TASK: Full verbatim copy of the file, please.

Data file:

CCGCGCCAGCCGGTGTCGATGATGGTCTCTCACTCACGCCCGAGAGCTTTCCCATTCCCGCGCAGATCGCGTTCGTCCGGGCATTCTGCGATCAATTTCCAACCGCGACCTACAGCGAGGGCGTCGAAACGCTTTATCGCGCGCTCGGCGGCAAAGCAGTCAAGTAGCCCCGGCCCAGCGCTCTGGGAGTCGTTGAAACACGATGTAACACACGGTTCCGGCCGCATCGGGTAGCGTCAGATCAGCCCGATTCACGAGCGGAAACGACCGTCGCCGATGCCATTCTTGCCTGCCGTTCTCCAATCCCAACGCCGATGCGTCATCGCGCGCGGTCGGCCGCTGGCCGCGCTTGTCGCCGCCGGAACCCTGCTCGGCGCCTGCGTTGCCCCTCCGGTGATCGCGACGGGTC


CCGCGCCAGCCGGTGTCGATGATGGTCTCTCACTCACGCCCGAGAGCTTTCCCATTCCCGCGCAGATCGCGTTCGTCCGGGCATTCTGCGATCAATTTCCAACCGCGACCTACAGCGAGGGCGTCGAAACGCTTTATCGCGCGCTCGGCGGCAAAGCAGTCAAGTAGCCCCGGCCCAGCGCTCTGGGAGTCGTTGAAACACGATGTAACACACGGTTCCGGCCGCATCGGGTAGCGTCAGATCAGCCCGATTCACGAGCGGAAACGACCGTCGCCGATGCCATTCTTGCCTGCCGTTCTCCAATCCCAACGCCGATGCGTCATCGCGCGCGGTCGGCCGCTGGCCGCGCTTGTCGCCGCCGGAACCCTGCTCGGCGCCTGCGTTGCCCCTCCGGTGATCGCGACGGGTC